Days after the presentation of the Electoral Bond scheme before the Parliament, Finance Minister Arun Jaitley on Sunday opined that the concept is necessary to envisage the promotion of clean money and transparency in the process of political funding.
In a blog post titled "Why Electoral Bonds are Necessary", Jaitley said cash donations contain an element of anonymity, which needs to be eliminated to cleanse up the political funding mechanism.
"The conventional system of political funding is to rely on donations, which come from a range of sources from political workers, sympathisers, small business people and even large industrialists. The conventional practice of funding the political system was to take donations in cash and undertake these expenditures in cash. The sources are anonymous or pseudonymous. The quantum of money was never disclosed. The present system ensures unclean money coming from unidentifiable sources. It is a wholly non-transparent system," he said.
Jaitley, in retrospection of the present system of political funding, stated that despite elections being the most crucial segment of a Parliamentary democracy like India, the country lacks a transparent political funding system.
"The round-the-year functioning of political parties involves large expenditure. Parties run offices throughout the country. Staff salaries, travelling expenses, establishment cost are regular expenditures of political parties. There has not been a single year where election either for the Parliament or State Assemblies has not been held. Besides expenditure of individual candidates, political parties have to spend money on election campaigns, publicity, tours, travels and election-related establishments. These expenditures run into hundreds of crores. Yet, there has not been a transparent funding mechanism of the political system," he claimed.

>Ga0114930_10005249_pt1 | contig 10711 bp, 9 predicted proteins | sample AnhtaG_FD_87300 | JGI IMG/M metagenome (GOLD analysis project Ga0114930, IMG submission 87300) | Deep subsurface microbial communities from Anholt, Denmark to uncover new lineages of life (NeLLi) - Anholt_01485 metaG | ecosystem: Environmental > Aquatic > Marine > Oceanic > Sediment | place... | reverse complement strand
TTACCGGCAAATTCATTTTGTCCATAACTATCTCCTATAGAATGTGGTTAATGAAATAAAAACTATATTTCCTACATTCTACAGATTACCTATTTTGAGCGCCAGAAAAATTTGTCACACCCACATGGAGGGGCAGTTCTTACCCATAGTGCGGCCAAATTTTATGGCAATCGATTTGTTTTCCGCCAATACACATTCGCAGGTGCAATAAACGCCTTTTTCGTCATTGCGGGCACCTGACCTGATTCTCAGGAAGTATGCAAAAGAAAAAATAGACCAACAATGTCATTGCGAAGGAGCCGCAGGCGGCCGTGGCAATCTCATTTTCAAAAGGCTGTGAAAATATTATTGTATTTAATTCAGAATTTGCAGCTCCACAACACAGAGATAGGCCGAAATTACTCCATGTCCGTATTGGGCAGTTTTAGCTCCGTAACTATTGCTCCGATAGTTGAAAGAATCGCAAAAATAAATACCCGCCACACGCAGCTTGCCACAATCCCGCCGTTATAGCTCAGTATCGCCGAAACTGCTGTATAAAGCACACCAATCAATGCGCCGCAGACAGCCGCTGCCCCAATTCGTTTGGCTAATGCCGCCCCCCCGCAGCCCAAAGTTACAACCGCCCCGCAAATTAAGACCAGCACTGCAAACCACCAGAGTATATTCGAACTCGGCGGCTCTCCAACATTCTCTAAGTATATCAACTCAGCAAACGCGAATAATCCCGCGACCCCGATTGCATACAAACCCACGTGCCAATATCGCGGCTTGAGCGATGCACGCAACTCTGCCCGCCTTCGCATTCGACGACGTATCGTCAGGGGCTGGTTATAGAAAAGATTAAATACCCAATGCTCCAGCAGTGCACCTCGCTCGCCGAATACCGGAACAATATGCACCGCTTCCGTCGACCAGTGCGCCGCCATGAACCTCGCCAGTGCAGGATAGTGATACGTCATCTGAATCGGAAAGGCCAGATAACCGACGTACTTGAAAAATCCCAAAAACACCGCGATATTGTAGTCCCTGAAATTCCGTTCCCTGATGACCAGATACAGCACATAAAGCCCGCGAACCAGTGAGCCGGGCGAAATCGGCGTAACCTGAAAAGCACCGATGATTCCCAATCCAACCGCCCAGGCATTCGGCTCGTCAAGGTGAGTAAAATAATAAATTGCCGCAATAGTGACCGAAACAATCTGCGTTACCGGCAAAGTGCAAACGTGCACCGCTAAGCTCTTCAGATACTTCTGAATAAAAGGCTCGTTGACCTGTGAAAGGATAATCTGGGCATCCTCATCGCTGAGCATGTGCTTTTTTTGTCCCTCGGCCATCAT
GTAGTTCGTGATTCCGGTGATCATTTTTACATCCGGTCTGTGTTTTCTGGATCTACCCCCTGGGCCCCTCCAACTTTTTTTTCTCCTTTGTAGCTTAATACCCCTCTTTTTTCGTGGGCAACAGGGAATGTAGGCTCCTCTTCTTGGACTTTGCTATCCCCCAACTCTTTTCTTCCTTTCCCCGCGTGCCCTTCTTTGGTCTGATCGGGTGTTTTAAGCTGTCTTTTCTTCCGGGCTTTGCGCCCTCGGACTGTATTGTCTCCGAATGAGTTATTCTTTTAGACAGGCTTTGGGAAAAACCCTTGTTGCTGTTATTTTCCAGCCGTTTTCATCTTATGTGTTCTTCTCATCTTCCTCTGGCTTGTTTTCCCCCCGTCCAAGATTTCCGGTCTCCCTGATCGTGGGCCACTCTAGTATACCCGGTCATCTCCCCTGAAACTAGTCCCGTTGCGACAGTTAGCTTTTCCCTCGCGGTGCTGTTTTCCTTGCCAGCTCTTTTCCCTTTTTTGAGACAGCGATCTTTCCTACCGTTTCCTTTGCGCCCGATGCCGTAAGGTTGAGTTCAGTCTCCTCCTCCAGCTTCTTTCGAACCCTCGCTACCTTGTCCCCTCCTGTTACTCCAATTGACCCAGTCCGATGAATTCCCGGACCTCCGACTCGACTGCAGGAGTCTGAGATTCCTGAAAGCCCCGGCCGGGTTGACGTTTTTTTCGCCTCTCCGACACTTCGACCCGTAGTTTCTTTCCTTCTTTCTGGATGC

Highlighting the amendments made to the Income Tax Act under the leadership of former Prime Minister Atal Bihari Vajpayee, Jaitley said the introduction of a provision that would give a tax advantage to the donor was done to encourage cheque donations. However, it was seen that donors were reluctant to disclose the details of the quantum of donation given to a political party, fearing consequences from political opponents.
"Following the amendments made to the Income Tax Act under the NDA rule, a political party was expected to file its returns both with the income-tax authorities and Election Commission. It was hoped that donors would increasingly start donating money by cheque. Some donors did start following this practice, but most of them were reluctant to disclose the details of the quantum of donation given to a political party. The law was further amended by the UPA Government to provide for "pass through" electoral trust so that the donors would park their money with the electoral trusts, which, in turn, would distribute the same to various political parties. Both these reforms taken together resulted in only a small fraction of the donations coming in the form of cheques," he said.